Ein säkulärer Pilger über den Jakobsweg: „Backpackers, fops and dandies“


Dürfen säkuläre Reisende sich einfach so unter die frommen Pilgerer mischen, um etwas zu erleben, das fragt ein Blog der New York Times den Autor Gideon Lewis-Kraus zu seinem neuen Buch „A Sense of Direction„. In dem Buch berichtet er über seine Pilgerreisen nach Santiago de Compostella, in die Ukraine und auf die japanische Tempelinsel Shikoku.

Was also können atheistische Pilger auf einer religiösen Pilgerreise überhaupt erleben, fragt da Blog:

Lewis-Kraus:  „One of the points of the book is ultimately to reject these distinctions, but it takes me a few trips over a few hundred pages to make the case. When my friend Tom and I started out on the Camino, we got really swept up in feeling as though we were pilgrims and not mere tourists, but once you begin to press this distinction it just falls apart. Some of the people on the Camino, and some armchair commenters, love to talk about how this used to be this Serious Religious Thing, and now it’s just for “dissipated” study-abroad students or backpackers or a whole cast of frivolous fops and dandies. But, as I said, this was always just a pretext to leave home, even when the understanding was that it was semi-obligatory. And now, even if you’re inclined to look at some of the pilgrims as “dissipated” for whatever reason, it’s still an inescapably ascetic, and often unpleasant, practice. It’s not like your blisters hurt any less because you’re studying abroad.“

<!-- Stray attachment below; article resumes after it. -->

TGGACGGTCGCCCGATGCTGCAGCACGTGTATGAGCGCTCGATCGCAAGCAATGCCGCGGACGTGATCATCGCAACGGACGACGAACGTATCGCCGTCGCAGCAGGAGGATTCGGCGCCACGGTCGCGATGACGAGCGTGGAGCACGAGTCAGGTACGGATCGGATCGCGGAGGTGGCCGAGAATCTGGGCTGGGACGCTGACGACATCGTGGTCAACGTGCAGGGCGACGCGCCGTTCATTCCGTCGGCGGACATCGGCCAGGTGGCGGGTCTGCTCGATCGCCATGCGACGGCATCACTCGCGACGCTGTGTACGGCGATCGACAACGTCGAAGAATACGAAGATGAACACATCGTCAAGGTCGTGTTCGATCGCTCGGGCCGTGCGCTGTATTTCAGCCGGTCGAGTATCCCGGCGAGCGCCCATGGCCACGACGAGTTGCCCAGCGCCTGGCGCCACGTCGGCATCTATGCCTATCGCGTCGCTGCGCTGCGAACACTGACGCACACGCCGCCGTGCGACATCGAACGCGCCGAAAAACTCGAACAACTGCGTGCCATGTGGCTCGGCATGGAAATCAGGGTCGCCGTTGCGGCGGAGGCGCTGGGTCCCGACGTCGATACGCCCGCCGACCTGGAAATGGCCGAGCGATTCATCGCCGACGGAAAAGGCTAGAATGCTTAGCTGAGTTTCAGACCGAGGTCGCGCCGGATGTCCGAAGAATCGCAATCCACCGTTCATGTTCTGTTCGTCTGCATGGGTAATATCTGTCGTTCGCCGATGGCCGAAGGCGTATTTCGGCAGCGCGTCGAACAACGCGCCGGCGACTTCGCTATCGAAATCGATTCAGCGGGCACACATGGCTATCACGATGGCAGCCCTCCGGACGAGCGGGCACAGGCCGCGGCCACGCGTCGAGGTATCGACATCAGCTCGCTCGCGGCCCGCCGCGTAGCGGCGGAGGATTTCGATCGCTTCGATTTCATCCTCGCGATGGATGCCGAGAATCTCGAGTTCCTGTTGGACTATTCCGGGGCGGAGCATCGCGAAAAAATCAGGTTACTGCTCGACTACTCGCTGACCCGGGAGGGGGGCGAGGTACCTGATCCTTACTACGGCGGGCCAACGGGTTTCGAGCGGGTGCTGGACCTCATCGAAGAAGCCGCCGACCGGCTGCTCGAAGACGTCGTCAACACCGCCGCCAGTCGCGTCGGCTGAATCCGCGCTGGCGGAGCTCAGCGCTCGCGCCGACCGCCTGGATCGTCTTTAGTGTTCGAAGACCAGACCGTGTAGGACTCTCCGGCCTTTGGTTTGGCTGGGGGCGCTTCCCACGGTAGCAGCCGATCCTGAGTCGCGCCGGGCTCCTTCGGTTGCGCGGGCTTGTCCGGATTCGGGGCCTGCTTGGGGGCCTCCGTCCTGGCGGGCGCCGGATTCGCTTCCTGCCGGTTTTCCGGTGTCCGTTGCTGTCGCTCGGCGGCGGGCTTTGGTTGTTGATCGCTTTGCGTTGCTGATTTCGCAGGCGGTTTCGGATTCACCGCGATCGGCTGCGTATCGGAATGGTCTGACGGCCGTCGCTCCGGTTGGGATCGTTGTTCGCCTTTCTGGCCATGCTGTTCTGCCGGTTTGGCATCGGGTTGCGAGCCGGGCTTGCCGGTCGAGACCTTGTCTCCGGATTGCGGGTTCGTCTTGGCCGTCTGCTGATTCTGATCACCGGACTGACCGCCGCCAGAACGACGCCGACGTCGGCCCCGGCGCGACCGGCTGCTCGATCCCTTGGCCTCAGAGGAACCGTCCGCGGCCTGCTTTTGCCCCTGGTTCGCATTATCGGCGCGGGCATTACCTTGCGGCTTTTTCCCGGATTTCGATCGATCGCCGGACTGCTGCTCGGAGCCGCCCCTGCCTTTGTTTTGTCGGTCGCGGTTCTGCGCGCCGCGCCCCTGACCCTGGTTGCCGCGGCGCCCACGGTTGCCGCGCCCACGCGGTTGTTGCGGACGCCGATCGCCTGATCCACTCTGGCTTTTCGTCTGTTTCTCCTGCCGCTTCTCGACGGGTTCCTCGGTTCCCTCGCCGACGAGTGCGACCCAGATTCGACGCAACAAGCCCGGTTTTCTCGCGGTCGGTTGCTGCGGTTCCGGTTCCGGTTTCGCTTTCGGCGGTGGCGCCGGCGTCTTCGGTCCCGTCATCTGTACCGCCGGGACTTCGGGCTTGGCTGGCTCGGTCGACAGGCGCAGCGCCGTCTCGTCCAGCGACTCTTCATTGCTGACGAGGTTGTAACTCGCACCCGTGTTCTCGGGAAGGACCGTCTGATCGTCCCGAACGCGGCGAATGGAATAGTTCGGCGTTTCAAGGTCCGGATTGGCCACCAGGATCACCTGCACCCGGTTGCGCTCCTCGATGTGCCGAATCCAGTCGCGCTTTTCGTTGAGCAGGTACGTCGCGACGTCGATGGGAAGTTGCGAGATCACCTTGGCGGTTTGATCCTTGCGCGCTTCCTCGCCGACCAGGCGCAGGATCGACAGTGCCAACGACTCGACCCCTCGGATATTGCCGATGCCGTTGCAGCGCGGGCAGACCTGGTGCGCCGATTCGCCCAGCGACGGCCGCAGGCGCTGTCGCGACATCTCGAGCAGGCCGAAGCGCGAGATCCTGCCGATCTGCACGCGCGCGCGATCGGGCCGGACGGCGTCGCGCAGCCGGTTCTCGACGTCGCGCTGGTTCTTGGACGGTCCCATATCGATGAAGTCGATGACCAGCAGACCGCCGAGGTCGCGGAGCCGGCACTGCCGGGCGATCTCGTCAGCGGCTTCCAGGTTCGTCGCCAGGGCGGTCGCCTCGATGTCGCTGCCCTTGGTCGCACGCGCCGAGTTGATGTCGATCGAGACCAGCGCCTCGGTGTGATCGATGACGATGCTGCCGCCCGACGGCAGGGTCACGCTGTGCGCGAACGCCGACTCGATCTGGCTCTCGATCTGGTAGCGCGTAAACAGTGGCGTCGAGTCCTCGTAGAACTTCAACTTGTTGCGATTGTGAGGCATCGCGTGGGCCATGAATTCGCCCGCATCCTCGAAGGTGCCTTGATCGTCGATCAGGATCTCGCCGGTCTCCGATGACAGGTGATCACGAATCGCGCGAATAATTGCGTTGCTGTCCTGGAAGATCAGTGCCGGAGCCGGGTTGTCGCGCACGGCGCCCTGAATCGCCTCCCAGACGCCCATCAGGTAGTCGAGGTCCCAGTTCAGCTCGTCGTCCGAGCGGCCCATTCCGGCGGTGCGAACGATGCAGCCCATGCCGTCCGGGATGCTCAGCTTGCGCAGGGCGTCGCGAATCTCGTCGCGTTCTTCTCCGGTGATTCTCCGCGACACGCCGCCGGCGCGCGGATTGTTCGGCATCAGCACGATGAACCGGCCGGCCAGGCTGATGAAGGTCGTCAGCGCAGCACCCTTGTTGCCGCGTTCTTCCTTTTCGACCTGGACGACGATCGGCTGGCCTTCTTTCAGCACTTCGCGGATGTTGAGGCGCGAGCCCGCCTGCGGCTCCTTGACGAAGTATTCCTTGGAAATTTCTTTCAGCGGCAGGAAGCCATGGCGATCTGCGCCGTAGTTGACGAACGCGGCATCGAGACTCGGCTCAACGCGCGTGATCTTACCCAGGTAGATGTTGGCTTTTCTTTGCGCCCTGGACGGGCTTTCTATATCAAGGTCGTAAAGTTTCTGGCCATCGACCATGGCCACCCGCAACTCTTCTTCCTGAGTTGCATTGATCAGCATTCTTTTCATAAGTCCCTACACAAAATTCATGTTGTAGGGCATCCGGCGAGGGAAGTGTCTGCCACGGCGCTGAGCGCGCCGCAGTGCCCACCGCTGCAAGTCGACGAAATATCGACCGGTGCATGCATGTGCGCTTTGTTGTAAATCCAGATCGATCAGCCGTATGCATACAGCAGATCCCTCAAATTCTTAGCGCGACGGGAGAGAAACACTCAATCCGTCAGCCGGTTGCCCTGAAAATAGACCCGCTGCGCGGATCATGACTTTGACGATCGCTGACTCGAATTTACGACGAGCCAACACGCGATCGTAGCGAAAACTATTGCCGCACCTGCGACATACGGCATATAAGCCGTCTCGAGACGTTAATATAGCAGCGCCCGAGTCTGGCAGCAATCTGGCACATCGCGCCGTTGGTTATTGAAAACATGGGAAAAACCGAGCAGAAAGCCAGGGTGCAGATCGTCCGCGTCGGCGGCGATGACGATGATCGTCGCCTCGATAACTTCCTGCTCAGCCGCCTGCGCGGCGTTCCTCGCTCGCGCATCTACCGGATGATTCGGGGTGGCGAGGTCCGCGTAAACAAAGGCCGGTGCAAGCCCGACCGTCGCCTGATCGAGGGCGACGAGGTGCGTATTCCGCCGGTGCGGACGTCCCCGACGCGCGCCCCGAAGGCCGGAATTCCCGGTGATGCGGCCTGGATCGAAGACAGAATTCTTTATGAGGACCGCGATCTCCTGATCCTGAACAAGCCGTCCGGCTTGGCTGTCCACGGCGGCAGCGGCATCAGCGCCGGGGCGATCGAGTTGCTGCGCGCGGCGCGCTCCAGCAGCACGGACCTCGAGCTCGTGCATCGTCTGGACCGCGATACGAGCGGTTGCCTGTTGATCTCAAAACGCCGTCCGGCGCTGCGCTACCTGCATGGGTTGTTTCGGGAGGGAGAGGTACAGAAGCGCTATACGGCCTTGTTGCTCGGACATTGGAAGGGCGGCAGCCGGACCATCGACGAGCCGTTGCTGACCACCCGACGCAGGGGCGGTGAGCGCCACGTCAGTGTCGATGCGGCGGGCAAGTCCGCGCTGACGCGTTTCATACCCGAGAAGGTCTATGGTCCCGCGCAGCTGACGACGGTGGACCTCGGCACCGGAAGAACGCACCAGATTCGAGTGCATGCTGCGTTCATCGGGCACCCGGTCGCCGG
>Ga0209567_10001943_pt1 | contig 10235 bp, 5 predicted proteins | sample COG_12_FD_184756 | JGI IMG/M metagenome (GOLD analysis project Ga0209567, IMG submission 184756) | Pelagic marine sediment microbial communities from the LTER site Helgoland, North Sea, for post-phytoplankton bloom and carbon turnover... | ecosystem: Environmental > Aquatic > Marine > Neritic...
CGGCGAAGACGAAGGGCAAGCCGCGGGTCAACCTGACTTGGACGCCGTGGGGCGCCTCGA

Auch zur Motivation klassischer prämoderner Pilgerreisen hat er eine eigene Theorie: als Auszeit von der überwältigenden Autorität und Enge.Die Dynamik und Freiheit der Pilgerreise wirke dadurch stabilisierend, die Auszeit Autorität versöhne mit ihr:

„These might have been people in crisis, but … they suffered from a surfeit of authority, not a lack of one. These were pilgrims who had a perfectly good idea what their lives looked like at home; their hours were micromanaged by scriptural obligation from sunrise to sleep. In fact, one of the things about ultra-observant Jews is that there is no gray area: unless you are explicitly commanded to do something, you are actually prohibited from doing it. They were here to go beyond the fields for three days a year, to take a short and uniquely authorized break from the responsibilities of home, such that they might return to their seamlessly circumscribed lives with renewed vigor in compliance.“

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